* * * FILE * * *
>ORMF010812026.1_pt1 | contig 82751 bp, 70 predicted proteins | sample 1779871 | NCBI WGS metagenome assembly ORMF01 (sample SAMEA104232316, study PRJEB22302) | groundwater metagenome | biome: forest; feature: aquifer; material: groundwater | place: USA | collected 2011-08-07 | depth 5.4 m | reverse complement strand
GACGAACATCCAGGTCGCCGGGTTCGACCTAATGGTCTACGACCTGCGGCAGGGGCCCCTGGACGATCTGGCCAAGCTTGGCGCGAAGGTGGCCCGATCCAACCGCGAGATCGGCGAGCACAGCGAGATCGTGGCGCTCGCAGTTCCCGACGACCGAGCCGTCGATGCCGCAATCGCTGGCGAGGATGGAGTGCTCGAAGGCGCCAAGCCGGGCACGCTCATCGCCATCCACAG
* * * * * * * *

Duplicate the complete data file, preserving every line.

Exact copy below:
>ORMF010812026.1_pt1 | contig 82751 bp, 70 predicted proteins | sample 1779871 | NCBI WGS metagenome assembly ORMF01 (sample SAMEA104232316, study PRJEB22302) | groundwater metagenome | biome: forest; feature: aquifer; material: groundwater | place: USA | collected 2011-08-07 | depth 5.4 m | reverse complement strand
GACGAACATCCAGGTCGCCGGGTTCGACCTAATGGTCTACGACCTGCGGCAGGGGCCCCTGGACGATCTGGCCAAGCTTGGCGCGAAGGTGGCCCGATCCAACCGCGAGATCGGCGAGCACAGCGAGATCGTGGCGCTCGCAGTTCCCGACGACCGAGCCGTCGATGCCGCAATCGCTGGCGAGGATGGAGTGCTCGAAGGCGCCAAGCCGGGCACGCTCATCGCCATCCACAG